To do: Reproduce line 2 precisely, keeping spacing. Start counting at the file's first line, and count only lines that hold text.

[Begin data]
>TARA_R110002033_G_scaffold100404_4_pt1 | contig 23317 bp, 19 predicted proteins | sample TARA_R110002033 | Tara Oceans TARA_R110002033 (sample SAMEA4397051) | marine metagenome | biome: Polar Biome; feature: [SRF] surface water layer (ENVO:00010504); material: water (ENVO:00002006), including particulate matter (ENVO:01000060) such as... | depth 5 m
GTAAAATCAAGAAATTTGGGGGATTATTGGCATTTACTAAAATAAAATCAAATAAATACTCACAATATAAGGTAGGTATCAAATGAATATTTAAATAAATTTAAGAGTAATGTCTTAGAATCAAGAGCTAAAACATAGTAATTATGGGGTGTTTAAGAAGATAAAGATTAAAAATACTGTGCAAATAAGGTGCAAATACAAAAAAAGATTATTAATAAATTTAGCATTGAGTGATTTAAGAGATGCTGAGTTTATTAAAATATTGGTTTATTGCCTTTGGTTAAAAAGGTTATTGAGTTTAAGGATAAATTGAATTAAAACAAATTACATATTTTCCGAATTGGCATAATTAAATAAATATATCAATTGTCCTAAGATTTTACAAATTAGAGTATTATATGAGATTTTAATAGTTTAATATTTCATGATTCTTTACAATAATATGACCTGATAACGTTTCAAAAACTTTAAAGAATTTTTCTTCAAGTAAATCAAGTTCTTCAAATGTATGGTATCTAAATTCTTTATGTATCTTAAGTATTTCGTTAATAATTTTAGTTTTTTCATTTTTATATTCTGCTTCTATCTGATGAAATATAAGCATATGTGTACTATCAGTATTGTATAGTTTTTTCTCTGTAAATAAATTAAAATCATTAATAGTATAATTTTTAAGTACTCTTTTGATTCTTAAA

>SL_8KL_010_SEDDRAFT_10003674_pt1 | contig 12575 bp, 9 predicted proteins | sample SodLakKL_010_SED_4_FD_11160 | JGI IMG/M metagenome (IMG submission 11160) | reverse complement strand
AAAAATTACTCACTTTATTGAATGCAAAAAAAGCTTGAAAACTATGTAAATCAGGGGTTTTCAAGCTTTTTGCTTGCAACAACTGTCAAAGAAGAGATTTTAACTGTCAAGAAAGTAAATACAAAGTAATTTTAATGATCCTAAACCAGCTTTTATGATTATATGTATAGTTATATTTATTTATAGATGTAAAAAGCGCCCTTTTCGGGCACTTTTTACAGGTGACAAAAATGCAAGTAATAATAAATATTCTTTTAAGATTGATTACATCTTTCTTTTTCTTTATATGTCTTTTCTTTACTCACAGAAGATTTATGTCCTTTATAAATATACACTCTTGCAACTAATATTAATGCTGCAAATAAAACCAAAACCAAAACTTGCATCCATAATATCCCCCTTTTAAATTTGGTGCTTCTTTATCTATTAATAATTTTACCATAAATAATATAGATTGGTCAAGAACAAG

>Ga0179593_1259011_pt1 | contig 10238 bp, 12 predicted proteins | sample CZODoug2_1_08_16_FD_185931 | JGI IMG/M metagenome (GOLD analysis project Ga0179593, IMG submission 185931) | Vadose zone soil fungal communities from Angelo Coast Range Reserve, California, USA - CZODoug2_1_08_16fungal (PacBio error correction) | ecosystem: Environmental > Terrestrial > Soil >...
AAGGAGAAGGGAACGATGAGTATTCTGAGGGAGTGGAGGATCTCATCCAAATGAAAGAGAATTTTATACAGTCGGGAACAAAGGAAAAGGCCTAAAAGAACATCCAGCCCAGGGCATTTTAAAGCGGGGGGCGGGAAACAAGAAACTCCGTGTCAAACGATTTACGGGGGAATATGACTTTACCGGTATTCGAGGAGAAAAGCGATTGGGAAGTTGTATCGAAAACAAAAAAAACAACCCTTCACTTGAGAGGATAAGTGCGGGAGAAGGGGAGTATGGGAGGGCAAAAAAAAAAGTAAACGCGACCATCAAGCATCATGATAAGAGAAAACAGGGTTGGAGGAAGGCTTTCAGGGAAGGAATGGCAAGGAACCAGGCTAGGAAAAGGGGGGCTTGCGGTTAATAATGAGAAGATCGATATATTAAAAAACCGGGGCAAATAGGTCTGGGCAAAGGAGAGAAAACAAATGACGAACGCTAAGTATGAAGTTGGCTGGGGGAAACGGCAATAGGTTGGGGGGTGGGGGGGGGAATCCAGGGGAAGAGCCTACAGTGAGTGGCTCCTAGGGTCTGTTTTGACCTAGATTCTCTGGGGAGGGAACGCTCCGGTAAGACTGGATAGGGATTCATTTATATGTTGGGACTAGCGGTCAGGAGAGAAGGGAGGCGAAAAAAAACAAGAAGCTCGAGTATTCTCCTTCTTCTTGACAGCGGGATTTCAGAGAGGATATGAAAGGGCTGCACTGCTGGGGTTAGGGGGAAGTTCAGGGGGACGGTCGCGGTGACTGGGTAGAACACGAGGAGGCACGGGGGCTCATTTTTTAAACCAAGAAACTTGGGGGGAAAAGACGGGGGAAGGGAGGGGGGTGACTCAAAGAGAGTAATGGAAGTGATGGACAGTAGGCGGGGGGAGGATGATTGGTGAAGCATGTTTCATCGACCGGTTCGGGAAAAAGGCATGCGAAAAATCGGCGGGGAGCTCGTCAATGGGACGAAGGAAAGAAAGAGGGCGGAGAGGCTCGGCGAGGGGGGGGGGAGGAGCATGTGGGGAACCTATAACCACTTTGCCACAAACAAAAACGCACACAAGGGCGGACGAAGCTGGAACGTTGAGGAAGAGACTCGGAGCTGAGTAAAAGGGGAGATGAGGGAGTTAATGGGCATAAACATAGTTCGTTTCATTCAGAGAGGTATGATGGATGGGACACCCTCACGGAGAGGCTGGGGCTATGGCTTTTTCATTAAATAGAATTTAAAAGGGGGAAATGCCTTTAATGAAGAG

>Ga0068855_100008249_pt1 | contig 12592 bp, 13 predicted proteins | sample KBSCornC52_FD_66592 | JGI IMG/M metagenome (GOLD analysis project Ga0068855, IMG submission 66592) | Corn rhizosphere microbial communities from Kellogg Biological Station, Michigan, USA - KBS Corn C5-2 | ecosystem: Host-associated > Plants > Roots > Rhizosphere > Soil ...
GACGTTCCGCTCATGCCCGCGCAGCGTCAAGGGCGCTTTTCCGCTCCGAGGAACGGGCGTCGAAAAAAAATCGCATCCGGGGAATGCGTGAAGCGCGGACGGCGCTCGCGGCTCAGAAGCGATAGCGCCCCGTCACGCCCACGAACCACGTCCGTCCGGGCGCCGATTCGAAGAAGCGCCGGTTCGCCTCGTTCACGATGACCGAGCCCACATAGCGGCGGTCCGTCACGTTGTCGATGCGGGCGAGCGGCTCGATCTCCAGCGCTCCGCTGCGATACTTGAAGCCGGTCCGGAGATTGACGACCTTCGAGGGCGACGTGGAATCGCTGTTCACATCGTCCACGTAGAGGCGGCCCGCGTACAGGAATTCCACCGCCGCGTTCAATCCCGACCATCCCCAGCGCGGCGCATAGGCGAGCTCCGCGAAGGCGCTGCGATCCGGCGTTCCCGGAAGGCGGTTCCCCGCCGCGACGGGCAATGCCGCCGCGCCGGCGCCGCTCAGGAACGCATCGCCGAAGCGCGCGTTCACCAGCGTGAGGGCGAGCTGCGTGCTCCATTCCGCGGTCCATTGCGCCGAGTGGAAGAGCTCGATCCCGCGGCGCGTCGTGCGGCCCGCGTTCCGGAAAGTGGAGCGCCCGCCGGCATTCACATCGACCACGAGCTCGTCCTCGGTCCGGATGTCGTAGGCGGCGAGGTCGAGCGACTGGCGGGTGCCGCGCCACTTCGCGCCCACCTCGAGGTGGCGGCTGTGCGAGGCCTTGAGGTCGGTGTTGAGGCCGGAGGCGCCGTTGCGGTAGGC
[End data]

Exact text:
GTAAAATCAAGAAATTTGGGGGATTATTGGCATTTACTAAAATAAAATCAAATAAATACTCACAATATAAGGTAGGTATCAAATGAATATTTAAATAAATTTAAGAGTAATGTCTTAGAATCAAGAGCTAAAACATAGTAATTATGGGGTGTTTAAGAAGATAAAGATTAAAAATACTGTGCAAATAAGGTGCAAATACAAAAAAAGATTATTAATAAATTTAGCATTGAGTGATTTAAGAGATGCTGAGTTTATTAAAATATTGGTTTATTGCCTTTGGTTAAAAAGGTTATTGAGTTTAAGGATAAATTGAATTAAAACAAATTACATATTTTCCGAATTGGCATAATTAAATAAATATATCAATTGTCCTAAGATTTTACAAATTAGAGTATTATATGAGATTTTAATAGTTTAATATTTCATGATTCTTTACAATAATATGACCTGATAACGTTTCAAAAACTTTAAAGAATTTTTCTTCAAGTAAATCAAGTTCTTCAAATGTATGGTATCTAAATTCTTTATGTATCTTAAGTATTTCGTTAATAATTTTAGTTTTTTCATTTTTATATTCTGCTTCTATCTGATGAAATATAAGCATATGTGTACTATCAGTATTGTATAGTTTTTTCTCTGTAAATAAATTAAAATCATTAATAGTATAATTTTTAAGTACTCTTTTGATTCTTAAA